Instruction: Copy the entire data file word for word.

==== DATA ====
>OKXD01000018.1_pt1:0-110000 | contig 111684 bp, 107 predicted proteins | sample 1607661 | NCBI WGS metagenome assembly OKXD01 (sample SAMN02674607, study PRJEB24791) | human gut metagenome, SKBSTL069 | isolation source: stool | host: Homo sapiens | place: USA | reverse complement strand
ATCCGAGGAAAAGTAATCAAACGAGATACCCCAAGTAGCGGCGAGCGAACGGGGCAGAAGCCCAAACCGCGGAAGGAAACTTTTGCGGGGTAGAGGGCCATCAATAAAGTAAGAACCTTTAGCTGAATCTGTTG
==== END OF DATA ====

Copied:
>OKXD01000018.1_pt1:0-110000 | contig 111684 bp, 107 predicted proteins | sample 1607661 | NCBI WGS metagenome assembly OKXD01 (sample SAMN02674607, study PRJEB24791) | human gut metagenome, SKBSTL069 | isolation source: stool | host: Homo sapiens | place: USA | reverse complement strand
ATCCGAGGAAAAGTAATCAAACGAGATACCCCAAGTAGCGGCGAGCGAACGGGGCAGAAGCCCAAACCGCGGAAGGAAACTTTTGCGGGGTAGAGGGCCATCAATAAAGTAAGAACCTTTAGCTGAATCTGTTG